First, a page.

$$\begin{aligned} R^K_E(s)=R^B_E(s)\cup \left\{ s'\in E:s'\le s\right\} . \end{aligned}$$

In words: the states consistent with what you know when you’re in state s and have evidence E are all the states which E doesn’t justify you in disbelieving, together with all states that are consistent with your evidence and at least as normal as s.

Clearly, \(R^K_E\) is transitive; so, as desired, the model validates KK.Footnote 10 And, as promised, the model also predicts that we sometimes lose knowledge as we gain evidence. Suppose, for example, that \(S=\{1,2,3\}\), where \(1<2<3\) and \(1\ll 3\) but \(1\not \ll 2\) and \(2\not \ll 3\). Suppose that 2 is the actual state. Given trivial evidence, one can then know that one isn’t in 3: that belief is justified (\(3\notin R^B_{\{1,2,3\}}(2)\) because \(1\ll 3\)) and reliable (being true at both 1 and 2, which are the only states \(\le 2\)). But if this evidence is augmented to rule out 1, one loses this knowledge, for the evidence now says that the world is at least somewhat abnormal, and so the default entitlement is no longer enough to justify ignoring 3. Or, as the formalism has it, \(3 \in R^K_{\{2,3\}}(2)\) because \(3 \in R^B_{\{2,3\}}(2)\), which in turn holds because no state in \(\{2,3\}\) is \(\ll 3\).

Here is how the general model applies to Flipping Coins. As before, we represent states by positive integers, with n representing the state in which the nth coin lands heads. We identify \(\le\) with the less-than-or-equal-to relation on the positive integers. State n is far more normal than state \(n'\) if, in n, there is never a substantial chance of the sequence continuing at least as long as it does in \(n'\); that is, letting m again be the largest real number such that \(.5^m\) is still a substantial chance, \(\ll\) = \(\{\langle n,n'\rangle :n+m<n'\}\).

Consider first the case where your evidence is trivial (i.e. \(E=\{1,2,3,\ldots \}\)), as it is at the start of the experiment. We then get:

$$R^K_{\{1,2,3,\ldots \}}(n) = \left\{ \begin{array}{ll} \{x: x \le m+1\} & \text {if}\, n \le m+1,\\ \{x: x \le n\} &\text {if}\, n > m +1. \end{array} \right.$$

Since .5 is a substantial chance, it follows that, unless the first coin lands heads, Actual Future Unlikelihood will be violated. In the version of the case where you get no new evidence, there will be no knowledge lost, so Actual Unlikelihood will be violated too. If \(n \le m+1\), this will happen immediately after the first coin lands tails, at which point the proposition that \(C_x\) will be flipped will come to have a substantial chance but will still be known to be false, where x is the least integer greater than \(m+1\). (In the substantially improbable event that \(n>m+1\), this won’t happen until \(C_x\) lands tails—where x is the least integer greater than \(n-m\)—at which point the proposition that \(C_{n+1}\) will be flipped will come to have a substantial chance but will still be known to be false.)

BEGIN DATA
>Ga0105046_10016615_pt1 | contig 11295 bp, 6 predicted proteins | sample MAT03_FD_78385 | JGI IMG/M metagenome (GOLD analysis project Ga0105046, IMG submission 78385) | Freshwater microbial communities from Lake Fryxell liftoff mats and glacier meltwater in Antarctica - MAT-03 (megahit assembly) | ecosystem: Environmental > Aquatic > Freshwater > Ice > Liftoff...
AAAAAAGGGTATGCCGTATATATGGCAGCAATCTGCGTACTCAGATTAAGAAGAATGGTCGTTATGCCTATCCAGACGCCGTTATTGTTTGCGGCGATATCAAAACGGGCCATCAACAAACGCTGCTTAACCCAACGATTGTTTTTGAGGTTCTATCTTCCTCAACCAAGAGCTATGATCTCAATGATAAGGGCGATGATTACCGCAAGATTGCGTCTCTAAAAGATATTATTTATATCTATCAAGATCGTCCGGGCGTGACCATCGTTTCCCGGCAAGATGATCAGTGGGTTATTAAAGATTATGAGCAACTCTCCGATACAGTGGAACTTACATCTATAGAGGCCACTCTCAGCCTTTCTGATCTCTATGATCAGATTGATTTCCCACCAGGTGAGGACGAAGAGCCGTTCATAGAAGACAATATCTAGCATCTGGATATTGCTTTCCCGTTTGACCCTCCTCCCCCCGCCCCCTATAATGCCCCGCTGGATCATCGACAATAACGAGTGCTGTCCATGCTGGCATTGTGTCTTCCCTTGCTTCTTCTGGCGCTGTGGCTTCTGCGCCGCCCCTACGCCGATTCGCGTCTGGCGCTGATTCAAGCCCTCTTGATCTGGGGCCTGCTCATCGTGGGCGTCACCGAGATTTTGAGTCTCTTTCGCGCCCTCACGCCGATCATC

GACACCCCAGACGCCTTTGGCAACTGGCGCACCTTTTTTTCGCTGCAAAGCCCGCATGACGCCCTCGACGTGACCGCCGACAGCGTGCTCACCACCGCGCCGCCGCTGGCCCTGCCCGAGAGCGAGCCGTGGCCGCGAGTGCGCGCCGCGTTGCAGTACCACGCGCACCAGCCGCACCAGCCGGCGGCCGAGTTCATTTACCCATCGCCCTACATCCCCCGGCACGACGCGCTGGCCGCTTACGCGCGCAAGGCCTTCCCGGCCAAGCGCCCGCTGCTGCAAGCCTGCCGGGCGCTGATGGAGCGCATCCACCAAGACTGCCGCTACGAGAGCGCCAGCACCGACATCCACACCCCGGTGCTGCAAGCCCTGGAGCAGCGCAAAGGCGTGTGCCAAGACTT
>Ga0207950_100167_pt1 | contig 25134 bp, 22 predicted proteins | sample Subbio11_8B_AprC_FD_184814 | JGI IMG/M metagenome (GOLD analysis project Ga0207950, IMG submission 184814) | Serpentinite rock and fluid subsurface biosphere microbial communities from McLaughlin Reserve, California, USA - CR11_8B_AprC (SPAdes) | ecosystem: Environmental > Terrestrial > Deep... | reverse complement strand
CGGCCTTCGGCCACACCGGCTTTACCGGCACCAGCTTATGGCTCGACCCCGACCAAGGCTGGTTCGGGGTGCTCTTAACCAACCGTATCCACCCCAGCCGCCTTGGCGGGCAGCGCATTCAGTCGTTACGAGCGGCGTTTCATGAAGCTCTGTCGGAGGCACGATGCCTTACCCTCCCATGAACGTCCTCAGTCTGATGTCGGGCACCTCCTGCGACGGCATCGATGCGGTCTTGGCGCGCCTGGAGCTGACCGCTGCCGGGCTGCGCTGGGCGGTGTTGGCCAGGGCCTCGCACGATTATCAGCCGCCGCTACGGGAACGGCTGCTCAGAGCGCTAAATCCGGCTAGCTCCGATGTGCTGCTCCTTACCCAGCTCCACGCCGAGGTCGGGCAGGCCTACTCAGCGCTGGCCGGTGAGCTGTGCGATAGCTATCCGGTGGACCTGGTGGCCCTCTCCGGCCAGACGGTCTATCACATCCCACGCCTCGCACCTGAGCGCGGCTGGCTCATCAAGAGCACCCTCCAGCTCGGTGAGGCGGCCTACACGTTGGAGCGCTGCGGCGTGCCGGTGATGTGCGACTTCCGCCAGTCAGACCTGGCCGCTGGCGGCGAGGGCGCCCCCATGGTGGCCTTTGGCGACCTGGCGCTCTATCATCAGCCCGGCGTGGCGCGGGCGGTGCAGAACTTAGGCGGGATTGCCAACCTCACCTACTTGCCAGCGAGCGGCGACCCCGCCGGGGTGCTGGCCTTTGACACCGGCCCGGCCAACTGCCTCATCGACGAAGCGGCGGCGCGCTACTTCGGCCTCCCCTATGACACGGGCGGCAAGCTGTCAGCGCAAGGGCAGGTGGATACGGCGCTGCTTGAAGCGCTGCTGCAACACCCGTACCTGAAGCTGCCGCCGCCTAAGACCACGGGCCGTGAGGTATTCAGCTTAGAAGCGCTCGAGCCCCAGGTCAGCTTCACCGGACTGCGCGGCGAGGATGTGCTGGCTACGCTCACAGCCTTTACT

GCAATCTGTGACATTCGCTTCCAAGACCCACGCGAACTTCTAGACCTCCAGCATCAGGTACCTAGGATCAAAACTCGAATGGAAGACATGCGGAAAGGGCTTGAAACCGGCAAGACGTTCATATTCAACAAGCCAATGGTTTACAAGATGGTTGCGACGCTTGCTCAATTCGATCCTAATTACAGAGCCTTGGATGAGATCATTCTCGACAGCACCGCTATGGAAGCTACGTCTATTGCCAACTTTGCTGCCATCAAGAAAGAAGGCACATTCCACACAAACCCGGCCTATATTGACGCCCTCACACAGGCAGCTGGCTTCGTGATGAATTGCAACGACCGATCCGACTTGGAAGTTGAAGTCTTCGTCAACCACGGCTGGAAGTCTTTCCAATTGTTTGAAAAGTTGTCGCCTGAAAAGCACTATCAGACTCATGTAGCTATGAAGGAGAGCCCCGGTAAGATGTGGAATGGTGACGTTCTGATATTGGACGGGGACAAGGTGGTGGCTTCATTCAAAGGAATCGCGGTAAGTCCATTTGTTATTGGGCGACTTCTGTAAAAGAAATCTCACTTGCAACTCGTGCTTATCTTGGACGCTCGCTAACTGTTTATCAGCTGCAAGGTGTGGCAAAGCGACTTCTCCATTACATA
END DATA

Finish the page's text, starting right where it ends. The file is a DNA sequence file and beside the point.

If your evidence is non-trivial, the model is more interesting. In particular, we can consider what you know at the various times t in the original version of Flipping Coins, in which you watch the experiment. In that case, your evidence E(t) will be \(\{n\}\) if \(n<t\) and \(\{x:x\ge t\}\) otherwise, which delivers exactly the results described in Sect. 2:

$$R^K_{E(t)}(n) = \left\{ \begin{array}{ll} \{n\} &\text{if}\,\, n < t,\\ \{x: t \le x \le t + m\} & \text{if}\,\, t \le n \le t+m,\\ \{x: t \le x \le n\} & \text{if}\,\, n > t+m. \end{array} \right.$$

The model thus predicts Known Unlikelihood in Flipping Coins; and in doing so, it shows that there is, after all, a clear and coherent picture on which knowledge about the chances can, in this case, act as a defeater even though low chance is not itself a barrier to knowledge.

Of course, the fact that a natural normality model of this case vindicates Known Unlikelihood does not show that the normality framework supports Known Unlikelihood in full generality. To establish such a general connection, we would need a general principle linking normality and objective chance. Perhaps the most natural such principle is:

Chance-Normality Link: If in state s there ever is a substantial objective chance that P, then there is a state \(s'\) which is not far less normal than s in which P is true.

This principle gives voice to the intuitive idea that, if something could easily happen (in the sense of having a substantial chance of happening), then it happening would not be bizarre in comparison to whatever actually happens. And it entails Known Unlikelihood, when combined with the assumptions (i) that your evidence has chance 1 and (ii) that the normality order is total and well-founded, so that every set has a (possibly non-unique) most normal element.Footnote 11 Unfortunately, it’s not clear why (ii) would be true in general, even if it is plausible in particularly simple examples such as Flipping Coins: states can be abnormal in many different respects, and it is not clear that they can always be traded off against one another (though Smith’s (2016, chap. 6–7) use of concentric spheres to model normality orders indicates that he thinks that they can be). And without (ii), there is no route from Chance-Normality Link to Known Unlikelihood.Footnote 12